> into the open-collector output cause problems?  I'd
> like to see if anyone knows from experience before I
> kill a good chip.  :)   If this won't work, does
> anyone have any other low-parts count alternatives?

In my experience it will not hurt the chip. My WISP programmer uses RA4 of a
16x84 to switch the (13V) VPP to the target chip. But the relevant figure is
not in the datasheet. Note that for a 16f62x the 'maximum open drain
voltage' IS in the datasheet: 8.5 V.

Wouter van Ooijen

Van Ooijen Technische Informatica: http://www.voti.nl
Jal compiler for PIC uC's:  http://www.xs4all.nl/~wf/wouter/pic/jal

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2001\10\25@035200 by Vasile Surducan

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On Wed, 24 Oct 2001, Bob Blick wrote:

>
> So basically I disagree that the voltage on the open drain output being
> clearly specified for the 16F84. It is ignored completely. Electrical
> specifications have always been a weak spot for Microchip.
>
 Agree with your conclusions ( there also many other lacks on Microchip
data sheets and too many revisions, what is writing in rev b there isn't
in rev c so you must list all datasheet revisions and understand what you
want. )
Cheers and respectfully,
Vasile

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2001\10\25@035343 by uter van ooijen & floortje hanneman

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> Read the data sheet.
> The maximum voltage for the open drain output is well specified.
Olin, can you name the exact datasheet and page you are referring to? Maybe
16F84A?

I once got an answer to this question
from a uChip guy who said that on a (nowadays extinct) 16c84 14V was fine.

Wouter van Ooijen

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2001\10\25@080120 by Allen Mahurin

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Thanks guys!  This and Bob's feedback are what I was
looking for.  It's not hard to "read the datasheet",
but unfortunately, the datasheets for any chip list
what it's rated to do.  While you *should* stay within
these limits, I was wondering what experience you guys
have had actually using it.

On a side note, the 4017 is only rated to source about
10mA per output (if I recall correctly), but I've
built a circuit which drives 20mA per output ... built
the same circuit at least a couple of dozen times, and
never had any problems.  Again, this may not be
"optimal" design practices - but I'm not
mass-marketing anything, or putting it into a
life-and-death type of circuit.  Thanks for the
feedback and experience.   :)

ATM

--- "Gennette, Bruce" <.....bruce.gennetteKILLspamspam@spam@TAFE.NSW.EDU.AU>
wrote:
{Quote hidden}

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2001\10\25@090904 by Olin Lathrop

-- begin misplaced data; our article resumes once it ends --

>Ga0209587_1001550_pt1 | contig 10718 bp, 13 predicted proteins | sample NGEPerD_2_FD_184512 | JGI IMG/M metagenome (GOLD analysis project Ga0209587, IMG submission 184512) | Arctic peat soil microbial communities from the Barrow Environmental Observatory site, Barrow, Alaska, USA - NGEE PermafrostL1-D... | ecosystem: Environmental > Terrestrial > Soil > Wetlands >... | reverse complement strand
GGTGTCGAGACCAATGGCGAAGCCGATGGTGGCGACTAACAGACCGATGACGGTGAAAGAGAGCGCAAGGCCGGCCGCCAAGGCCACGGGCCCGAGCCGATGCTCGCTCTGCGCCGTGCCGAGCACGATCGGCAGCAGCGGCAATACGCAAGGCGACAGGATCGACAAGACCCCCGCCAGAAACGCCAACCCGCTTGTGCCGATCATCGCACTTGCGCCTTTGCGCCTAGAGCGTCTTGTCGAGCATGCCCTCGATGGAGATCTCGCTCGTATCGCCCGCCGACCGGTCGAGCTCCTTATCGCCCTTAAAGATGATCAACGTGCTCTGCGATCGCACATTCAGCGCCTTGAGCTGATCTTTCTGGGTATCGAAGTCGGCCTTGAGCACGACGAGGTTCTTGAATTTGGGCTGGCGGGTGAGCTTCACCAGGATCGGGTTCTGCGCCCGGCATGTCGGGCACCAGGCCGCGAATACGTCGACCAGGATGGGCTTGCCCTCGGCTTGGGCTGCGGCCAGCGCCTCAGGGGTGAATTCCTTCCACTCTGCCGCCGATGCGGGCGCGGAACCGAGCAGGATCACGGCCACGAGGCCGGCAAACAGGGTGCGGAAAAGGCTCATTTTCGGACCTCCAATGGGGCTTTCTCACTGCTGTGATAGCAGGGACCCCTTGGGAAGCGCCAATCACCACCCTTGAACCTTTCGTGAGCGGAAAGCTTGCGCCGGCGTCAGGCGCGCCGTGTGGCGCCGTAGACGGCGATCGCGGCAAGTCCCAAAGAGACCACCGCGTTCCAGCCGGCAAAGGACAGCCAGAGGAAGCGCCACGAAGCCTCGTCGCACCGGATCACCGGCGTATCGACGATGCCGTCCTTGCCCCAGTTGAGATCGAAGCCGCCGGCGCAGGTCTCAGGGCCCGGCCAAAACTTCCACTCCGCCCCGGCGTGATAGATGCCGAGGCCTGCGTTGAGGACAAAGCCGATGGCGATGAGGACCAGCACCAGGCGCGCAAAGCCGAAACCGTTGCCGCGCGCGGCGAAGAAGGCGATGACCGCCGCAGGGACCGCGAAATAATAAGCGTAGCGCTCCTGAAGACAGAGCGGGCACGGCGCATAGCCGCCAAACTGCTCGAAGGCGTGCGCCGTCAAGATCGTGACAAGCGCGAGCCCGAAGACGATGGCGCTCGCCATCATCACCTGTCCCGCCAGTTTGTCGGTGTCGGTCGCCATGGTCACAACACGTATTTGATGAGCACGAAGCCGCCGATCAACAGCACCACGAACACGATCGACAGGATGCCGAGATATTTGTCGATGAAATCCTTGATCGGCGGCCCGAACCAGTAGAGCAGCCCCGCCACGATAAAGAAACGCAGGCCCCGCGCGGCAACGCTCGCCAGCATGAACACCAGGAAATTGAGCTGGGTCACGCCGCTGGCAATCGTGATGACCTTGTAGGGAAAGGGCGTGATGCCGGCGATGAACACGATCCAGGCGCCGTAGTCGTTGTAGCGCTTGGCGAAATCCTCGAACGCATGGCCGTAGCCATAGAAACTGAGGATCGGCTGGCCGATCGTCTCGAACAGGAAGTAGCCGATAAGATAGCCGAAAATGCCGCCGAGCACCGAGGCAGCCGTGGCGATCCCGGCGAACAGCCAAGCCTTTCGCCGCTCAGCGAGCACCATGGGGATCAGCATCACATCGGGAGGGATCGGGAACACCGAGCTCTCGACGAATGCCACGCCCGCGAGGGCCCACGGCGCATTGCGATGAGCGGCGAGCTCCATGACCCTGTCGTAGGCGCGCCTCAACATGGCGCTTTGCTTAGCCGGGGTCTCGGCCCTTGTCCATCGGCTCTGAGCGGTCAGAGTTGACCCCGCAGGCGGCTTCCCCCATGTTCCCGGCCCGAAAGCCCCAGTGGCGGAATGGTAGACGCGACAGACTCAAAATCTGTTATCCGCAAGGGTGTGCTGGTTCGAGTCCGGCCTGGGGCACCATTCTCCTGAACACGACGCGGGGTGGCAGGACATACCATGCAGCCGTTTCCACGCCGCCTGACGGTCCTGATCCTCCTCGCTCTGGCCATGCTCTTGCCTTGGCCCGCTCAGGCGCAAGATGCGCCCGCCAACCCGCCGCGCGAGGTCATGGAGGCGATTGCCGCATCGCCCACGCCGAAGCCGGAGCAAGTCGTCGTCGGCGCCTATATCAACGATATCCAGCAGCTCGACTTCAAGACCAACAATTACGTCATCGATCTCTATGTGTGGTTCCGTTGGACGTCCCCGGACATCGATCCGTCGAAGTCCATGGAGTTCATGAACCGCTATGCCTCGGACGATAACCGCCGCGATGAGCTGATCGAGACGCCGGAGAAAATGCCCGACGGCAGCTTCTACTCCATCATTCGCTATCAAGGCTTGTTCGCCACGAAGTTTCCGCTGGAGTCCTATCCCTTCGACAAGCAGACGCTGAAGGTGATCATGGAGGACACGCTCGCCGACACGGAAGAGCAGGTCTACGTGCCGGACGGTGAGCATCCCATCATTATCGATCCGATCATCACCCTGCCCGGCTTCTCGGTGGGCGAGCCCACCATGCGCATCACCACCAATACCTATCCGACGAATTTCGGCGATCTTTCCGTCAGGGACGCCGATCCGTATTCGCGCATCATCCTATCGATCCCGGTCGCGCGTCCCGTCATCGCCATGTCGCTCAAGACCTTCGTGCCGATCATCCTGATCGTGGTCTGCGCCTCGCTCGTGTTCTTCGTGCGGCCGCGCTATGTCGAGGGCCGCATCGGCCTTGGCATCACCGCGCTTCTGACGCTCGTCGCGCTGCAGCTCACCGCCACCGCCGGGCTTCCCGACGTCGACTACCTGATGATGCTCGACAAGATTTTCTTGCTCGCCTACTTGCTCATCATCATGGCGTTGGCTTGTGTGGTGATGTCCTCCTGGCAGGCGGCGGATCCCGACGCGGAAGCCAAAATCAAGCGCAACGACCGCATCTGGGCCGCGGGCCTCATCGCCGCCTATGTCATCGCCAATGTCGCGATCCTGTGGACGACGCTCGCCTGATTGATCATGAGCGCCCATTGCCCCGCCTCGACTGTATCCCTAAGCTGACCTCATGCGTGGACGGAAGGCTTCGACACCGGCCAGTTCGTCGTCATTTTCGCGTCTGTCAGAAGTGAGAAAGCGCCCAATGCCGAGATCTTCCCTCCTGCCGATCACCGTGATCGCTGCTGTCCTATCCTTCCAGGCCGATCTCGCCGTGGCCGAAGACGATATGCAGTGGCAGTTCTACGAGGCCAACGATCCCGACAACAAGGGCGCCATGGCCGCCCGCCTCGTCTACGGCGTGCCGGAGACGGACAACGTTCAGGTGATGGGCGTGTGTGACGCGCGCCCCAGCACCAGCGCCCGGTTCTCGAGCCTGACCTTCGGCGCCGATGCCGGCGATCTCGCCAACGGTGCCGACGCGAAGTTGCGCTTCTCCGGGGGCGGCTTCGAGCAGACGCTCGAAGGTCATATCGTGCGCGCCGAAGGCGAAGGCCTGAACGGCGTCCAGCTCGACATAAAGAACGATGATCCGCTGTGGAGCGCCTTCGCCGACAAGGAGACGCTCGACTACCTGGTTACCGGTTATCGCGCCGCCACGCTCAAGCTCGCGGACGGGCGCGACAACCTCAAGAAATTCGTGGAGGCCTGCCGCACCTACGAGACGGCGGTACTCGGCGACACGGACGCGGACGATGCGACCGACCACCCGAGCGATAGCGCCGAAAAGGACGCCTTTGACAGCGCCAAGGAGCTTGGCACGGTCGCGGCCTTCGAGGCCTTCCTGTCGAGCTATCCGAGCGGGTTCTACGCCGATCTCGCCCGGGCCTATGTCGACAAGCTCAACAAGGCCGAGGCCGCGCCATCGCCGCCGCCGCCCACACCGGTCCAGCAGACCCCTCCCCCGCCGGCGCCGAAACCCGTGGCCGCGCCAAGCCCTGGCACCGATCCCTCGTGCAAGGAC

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> About RA4 - Open-collector Output, Schmitt trigger Input
>
> ... and it has in-built protection diodes to drain
> off excess voltage (at the level you would use).

No it doesn't.  It can't because the voltage allowed on the open drain is
higher than the supply voltage by much more than a diode drop.


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2001\10\25@090924 by Olin Lathrop

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> So basically I disagree that the voltage on the open drain output being
> clearly specified for the 16F84. It is ignored completely. Electrical
> specifications have always been a weak spot for Microchip.

I said it was in the manual because it is in the manual for other PICs, I've
never used an 16F84, and don't have a manual around.  Your comment caused me
to get out the CD and check.  Yes, it's annoying that the recent 16F84 data
sheet is "preliminary", even though this chip has been out quite a while.

However, the spec sheet does clearly state that the maximum voltage of all
input pins except MCLR is Vdd + 600mV.  There is no special mention of RA4
in places where other PIC data sheets do mention it.  I take this as
unambiguously meaning that RA4 shouldn't be pulled higher than 600mV above
Vdd.  This is only unclear if you have a preconcieved notion that RA4 can
tolerate a higher voltage.  Now that I've read the spec sheet, I would not
put a 16F84 into production with an RA4 voltage more than 600mV above Vdd.
If you need RA4 to tolerate a higher voltage, don't use the 16F84.


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(978) 742-9014, .....olinKILLspamspam.....embedinc.com, http://www.embedinc.com

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2001\10\25@092344 by Douglas Butler

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I bet +8.5V is more that enough for a logic 1 for a 9V 4017.  Use a 1K
pull up and a 15k pull down.  That will give you 8.4V for a logic 1 and
the PIC cal pull a logic 0.

Sherpa Doug

> {Original Message removed}

2001\10\25@113731 by Bob Blick

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On Thu, 25 Oct 2001, Olin Lathrop wrote:
>
> However, the spec sheet does clearly state that the maximum voltage of all
> input pins except MCLR is Vdd + 600mV.  There is no special mention of RA4
> in places where other PIC data sheets do mention it.  I take this as